Day 1 of Summer school

Sunday 2nd August 2020 — Hosted in Jerusalem, participants zoomed-in from around the world

Jerusalem August 2020 / gj

We met today for the first session of the Summer School. There were around 16 of us from Jerusalem where it was being hosted, Europe, North America and Singapore.

Most of the first session was spent with us introducing ourselves and the impact of COVID 19 on us.

I noted how one participant described her journey through different faiths,

“ When I step back they are all in front of me.”

She articulated how I see my journey through different traditions.

There were 3 sessions in the day and each had key extracts from interviews conducted by Alon Goshen-Gottstein the founder and director of the institute.

The leaders with different styles reflected the varied psychological responses to COVID. Some spoke of doubt in their faith others about our need to adapt and the one that spoke most to me was a leader within the Buddist tradition. He spoke of the paradox of enjoying aspects of the crisis such as slowing him down and the quiet whilst others health is suffering due to the virus.

The question was asked what one thing have been learnt from the crisis. For me, I have learned that if I stay with something a breakthrough will come. I struggled for the first 7 weeks of the crisis having to do everything at home but then a breakthrough came. That showed as has previous experiences that somehow we will adapt despite what we are in. Zoom had also flattened the world as I found through it I would contact other countries and the world. Previously you had to be in the know, be invited and have the money to travel.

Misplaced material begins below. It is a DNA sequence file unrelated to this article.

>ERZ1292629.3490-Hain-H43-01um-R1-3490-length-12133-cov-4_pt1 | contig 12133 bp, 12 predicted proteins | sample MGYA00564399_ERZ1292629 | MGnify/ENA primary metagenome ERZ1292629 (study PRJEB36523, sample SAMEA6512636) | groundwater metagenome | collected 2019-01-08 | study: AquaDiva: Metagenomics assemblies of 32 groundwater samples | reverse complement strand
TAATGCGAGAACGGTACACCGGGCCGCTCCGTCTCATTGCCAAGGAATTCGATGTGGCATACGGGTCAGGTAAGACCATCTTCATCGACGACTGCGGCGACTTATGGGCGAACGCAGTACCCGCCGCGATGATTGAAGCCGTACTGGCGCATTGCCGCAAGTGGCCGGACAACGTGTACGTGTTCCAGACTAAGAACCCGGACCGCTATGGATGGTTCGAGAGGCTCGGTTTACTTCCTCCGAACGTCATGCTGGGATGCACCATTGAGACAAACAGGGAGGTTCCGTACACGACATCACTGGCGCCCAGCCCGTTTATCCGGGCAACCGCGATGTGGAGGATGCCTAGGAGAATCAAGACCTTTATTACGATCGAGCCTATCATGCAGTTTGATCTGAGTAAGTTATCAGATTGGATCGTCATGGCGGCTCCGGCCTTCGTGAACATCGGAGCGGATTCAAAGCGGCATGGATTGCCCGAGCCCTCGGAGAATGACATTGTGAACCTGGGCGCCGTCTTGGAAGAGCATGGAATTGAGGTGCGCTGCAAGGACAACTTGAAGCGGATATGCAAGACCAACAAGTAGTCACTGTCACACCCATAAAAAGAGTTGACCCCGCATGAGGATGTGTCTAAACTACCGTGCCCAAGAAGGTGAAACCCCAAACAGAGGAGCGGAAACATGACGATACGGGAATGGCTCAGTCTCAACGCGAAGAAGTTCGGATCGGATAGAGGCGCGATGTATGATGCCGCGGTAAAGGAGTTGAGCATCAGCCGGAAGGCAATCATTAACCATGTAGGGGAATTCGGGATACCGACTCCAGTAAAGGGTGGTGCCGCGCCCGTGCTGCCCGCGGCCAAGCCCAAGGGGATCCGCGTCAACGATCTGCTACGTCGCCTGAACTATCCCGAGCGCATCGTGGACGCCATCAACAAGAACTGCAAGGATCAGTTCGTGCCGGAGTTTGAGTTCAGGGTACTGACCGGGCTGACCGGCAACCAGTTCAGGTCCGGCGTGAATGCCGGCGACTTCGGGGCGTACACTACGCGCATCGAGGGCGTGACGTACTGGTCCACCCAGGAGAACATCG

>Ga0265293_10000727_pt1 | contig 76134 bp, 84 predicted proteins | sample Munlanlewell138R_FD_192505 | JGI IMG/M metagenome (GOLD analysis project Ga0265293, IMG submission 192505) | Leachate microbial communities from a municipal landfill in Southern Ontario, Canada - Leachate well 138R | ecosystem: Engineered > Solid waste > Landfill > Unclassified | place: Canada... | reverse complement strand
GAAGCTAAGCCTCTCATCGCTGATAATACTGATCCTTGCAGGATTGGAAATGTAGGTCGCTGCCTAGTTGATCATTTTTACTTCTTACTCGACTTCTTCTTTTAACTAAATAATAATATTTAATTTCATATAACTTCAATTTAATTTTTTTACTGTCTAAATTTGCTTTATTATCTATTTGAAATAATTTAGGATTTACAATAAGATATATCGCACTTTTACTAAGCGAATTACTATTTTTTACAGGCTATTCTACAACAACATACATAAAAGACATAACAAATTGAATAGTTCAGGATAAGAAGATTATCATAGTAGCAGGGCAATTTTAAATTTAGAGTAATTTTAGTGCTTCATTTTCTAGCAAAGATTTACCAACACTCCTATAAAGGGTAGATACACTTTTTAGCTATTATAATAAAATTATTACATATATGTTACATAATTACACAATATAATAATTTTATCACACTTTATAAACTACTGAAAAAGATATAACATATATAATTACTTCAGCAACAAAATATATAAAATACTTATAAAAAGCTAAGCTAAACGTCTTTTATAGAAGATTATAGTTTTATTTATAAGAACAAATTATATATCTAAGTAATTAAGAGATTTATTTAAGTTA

The last question of the day was what is religion? We all came us with our own answers. They were tied together in the following (my paraphrase),

“Religion provides, community, a belief in the afterlife, a personal relationship with God, it cultivates good habits and patterns of behaviour which produce an attitude towards God and the other.”

I was surprised that my identity as a Northern Irish protestant came out quite a bit. This was in relation to some faiths having dilemmas concerning buildings and religious rituals. As a non-conformist, I believe in the priesthood of all believers meaning that my faith continues whether in a building or not.

I also think that religion can be the result of humans organising God. For me the purpose of religion to provide a way to God through its teaching and language. When a religion becomes more centred in an ethnic identity it limits its potential to assist people in their spiritual development.

Best,

g

Extracts from the others

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Gordie Jackson

Gordie Jackson

Speaks with a Northern Irish accent, lives in Hertfordshire, England.